In August 1977 we wandered down to Wellington.
It was the Students Arts Festival and I’d cajoled the band onto the bill, via the Auckland Office. Bus trip, food, $200 and a place to stay was the promised deal, so around the 20th we found ourselves on bus to Wellington.
Billy caused a fuss because he took some girl’s Moro bar. I don’t blame her, but it was a pointer to the way it was heading.
Arriving in Wellington the organisers told me the band was booked to play, after Living Force, a prog-relic band who specialised in Krishna-inspired extended solos on a very spiritual tip, on the 24th. Yep, perfect placement on our part, but gross stupidity on the part of the organisers.
But - no - there was no accommodation or payment scheduled, nor food. I stamped, swore and they promised $100 but were firm: you have to find your own beds and food.
A couple of kids watching the fracas put their hand ups and offered 'You can stay with us'. They were 14ish, a little bit snotty and rather unclean, but being beggars ourselves - thanks to the Student Arts body's renegging - rather than choosers, we took the only option we had and found ourselves looking, about 10 of us including the odd girlfriend, at a single room, with wall to wall mattresses in a house owned by a couple of older guys, one of whom, we think, was the foster father to one of these boys. The realtionshp was never that clear, but what was clear was that this house - filthy and smelly, mostly from their dog’s urine and the stale beer and sherry bottles around the place - was our only real option.
For most of us, anyway. Buster decided to head over to a mate’s house in Kelburn. He had a large, warm and comfortable house that the rest of us clearly were not welcome to share.
Buster always had contacts.
It was incredibly cold - Aucklanders feel Wellington in the winter rather badly - we had no money, and we were all communally cuddling at night in this one large room just to survive. Add to that hunger - we were eternally hungry, with the mission to eat dominating much of our days.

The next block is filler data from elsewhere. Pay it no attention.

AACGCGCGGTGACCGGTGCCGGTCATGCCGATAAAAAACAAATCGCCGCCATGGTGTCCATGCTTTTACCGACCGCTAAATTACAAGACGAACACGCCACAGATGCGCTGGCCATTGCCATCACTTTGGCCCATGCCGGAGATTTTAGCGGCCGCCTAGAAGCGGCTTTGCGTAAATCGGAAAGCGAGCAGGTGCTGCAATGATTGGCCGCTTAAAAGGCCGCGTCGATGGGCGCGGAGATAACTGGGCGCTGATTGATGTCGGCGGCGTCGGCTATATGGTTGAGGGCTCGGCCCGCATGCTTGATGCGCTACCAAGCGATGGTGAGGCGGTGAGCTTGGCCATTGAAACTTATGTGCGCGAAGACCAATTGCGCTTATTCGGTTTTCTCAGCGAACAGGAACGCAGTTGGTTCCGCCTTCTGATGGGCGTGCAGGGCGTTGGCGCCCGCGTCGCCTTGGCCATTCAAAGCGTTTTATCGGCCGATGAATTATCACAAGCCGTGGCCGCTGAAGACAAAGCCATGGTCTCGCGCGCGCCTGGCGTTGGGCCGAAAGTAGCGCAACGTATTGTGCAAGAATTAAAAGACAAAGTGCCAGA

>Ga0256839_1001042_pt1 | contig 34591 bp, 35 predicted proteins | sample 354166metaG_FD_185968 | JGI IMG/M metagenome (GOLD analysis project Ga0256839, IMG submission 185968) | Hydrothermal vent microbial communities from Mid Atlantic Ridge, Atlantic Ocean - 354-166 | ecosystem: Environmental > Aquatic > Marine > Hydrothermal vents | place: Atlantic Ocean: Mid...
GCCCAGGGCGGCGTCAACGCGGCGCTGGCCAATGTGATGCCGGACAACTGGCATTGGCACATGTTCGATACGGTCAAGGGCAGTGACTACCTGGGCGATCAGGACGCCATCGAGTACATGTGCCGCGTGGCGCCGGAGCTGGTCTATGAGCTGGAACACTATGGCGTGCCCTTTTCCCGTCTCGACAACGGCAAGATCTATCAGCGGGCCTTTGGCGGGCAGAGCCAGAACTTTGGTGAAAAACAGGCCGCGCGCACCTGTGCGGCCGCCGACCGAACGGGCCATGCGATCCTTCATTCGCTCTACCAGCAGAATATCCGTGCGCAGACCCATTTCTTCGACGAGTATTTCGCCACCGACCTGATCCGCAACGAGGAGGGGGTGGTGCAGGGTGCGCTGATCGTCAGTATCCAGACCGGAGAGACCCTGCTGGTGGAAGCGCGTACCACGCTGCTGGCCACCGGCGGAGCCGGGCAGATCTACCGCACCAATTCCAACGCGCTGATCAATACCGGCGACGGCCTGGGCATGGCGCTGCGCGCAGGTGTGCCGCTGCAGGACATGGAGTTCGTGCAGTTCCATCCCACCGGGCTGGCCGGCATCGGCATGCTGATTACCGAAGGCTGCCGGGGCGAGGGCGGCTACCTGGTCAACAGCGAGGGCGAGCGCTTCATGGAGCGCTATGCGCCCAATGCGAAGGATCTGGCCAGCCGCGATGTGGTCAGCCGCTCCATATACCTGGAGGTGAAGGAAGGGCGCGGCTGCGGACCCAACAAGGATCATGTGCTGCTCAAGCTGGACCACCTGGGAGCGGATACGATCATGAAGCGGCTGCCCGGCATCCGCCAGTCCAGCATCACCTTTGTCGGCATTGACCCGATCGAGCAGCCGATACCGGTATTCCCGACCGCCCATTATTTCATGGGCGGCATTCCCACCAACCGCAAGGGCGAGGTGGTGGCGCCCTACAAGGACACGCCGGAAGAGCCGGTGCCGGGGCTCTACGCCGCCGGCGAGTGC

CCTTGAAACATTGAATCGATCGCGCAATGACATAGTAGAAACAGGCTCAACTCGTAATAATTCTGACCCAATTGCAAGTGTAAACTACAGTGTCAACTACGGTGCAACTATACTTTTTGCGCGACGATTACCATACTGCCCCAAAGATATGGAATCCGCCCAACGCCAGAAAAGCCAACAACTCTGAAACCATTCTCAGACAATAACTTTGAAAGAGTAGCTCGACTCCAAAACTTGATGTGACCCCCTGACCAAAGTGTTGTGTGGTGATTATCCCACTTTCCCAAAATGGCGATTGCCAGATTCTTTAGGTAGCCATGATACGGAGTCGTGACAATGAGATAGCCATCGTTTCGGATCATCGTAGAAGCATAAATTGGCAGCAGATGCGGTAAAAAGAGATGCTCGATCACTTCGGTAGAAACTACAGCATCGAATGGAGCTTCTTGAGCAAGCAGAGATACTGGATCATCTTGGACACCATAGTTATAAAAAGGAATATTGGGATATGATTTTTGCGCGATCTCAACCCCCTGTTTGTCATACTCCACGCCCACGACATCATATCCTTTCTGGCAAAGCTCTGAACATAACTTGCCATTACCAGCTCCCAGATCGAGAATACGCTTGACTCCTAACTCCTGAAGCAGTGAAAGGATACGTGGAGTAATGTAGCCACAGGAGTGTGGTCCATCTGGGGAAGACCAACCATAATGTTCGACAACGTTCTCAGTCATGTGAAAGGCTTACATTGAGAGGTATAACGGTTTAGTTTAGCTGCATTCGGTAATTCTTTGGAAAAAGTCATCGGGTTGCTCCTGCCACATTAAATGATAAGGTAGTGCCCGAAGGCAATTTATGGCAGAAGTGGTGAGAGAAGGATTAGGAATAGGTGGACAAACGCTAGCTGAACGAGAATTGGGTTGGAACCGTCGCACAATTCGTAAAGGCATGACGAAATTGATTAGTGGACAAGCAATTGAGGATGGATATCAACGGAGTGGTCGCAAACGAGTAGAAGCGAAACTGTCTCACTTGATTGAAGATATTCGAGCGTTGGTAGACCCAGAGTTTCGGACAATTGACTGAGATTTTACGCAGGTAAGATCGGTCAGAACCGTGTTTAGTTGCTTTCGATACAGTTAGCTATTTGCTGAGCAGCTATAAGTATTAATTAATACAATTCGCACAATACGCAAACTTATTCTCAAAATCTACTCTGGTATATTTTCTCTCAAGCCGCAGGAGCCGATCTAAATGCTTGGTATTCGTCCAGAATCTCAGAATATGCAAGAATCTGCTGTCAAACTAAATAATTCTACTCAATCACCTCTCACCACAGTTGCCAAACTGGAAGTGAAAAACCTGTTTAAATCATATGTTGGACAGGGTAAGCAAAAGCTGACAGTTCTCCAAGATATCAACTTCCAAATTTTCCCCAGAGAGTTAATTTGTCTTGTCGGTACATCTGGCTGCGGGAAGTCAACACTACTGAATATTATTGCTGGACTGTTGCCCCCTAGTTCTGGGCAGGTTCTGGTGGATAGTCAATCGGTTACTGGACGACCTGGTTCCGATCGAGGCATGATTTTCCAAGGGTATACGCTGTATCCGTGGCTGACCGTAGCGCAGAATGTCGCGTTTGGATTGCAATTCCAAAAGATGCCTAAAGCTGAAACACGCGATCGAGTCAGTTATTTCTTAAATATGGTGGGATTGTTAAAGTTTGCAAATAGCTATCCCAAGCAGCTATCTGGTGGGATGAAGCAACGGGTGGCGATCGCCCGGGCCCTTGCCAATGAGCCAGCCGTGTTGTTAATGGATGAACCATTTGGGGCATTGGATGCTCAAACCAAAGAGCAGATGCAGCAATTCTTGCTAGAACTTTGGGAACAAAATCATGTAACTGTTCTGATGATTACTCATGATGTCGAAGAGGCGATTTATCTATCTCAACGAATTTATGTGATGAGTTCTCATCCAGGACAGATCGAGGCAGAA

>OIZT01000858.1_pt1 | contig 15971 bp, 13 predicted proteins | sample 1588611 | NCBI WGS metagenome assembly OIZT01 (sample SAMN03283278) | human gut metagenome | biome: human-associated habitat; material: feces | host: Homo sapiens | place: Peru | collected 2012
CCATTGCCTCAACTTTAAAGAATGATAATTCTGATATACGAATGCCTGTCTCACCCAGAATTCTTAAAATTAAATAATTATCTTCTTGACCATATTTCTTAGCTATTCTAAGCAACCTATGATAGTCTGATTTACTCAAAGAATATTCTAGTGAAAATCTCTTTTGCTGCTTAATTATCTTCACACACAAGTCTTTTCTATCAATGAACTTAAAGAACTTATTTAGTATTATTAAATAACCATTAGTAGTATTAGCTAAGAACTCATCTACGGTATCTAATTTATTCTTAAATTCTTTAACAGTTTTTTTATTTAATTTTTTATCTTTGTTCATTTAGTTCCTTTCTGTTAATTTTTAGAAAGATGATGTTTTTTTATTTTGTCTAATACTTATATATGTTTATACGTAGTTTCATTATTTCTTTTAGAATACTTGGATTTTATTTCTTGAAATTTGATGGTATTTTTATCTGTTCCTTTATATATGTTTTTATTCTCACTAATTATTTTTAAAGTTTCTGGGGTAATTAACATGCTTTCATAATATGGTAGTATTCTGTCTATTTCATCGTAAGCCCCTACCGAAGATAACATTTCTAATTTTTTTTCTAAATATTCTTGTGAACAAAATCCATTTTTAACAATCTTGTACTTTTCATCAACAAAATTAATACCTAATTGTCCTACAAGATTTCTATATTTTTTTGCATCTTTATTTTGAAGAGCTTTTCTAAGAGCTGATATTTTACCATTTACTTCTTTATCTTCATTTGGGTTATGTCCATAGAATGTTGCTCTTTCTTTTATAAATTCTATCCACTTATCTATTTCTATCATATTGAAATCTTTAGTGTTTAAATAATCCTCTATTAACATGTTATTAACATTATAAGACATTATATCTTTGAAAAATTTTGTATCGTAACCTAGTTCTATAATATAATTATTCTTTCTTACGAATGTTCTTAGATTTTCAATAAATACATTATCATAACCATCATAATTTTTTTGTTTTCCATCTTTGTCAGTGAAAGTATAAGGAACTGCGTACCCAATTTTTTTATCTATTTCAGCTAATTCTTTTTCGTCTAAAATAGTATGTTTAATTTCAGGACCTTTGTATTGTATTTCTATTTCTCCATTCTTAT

You get inventive.
Billy found a soup kitchen, but I couldn’t bring myself to sink that far. We took the odd loaf of bread from the deliveries outside closed dairies, and we wrote a $14 cheque for Chinese food in Cuba Street - it bounced of course but it filled us up and I went back two years later and gave the guy his cash.
We soon discovered that standing in the queue at a coffee shop - the Matterhorn was best - and eating a few extra sandwiches before we got to the front was cost effective, until Billy got caught and the police were called. And he then got busted for tagging a city wall with 'The Suburban Reptiles have got you licked - all over', just to add to the legal burden - he returned to the city some weeks later and paid a fine.
A few of the band crashed some sort of private arts function at Victoria University, ate vast amounts before it turned into a food fight followed by eviction.
Oh and the band played some gigs.
Elvis died - for many it was a very big deal. I approached a club called Ziggy’s Rock’n’Roll Heaven for a gig on the Saturday night - or they approached us - the memory is vague. Simon Morris, who seemed to be booking the place, and was a Wellington music person of some note was intrigued and placed The Suburban Reptiles on the Elvis Memorial Party bill. It was a fiasco. Zero said mean things about Elvis to the bopping bobby-soxers from Wainuiomata, and we all ending up in a fight on the dance-floor. The press arrived on cue.
The club paid us $50. It was food on the table for a few days.
The gig at the university was the main event. The main room was filled after the media hype - and I guess there was a person or two there for Living Force.
The sound was shite, but I think Chris Bourke sums it up well: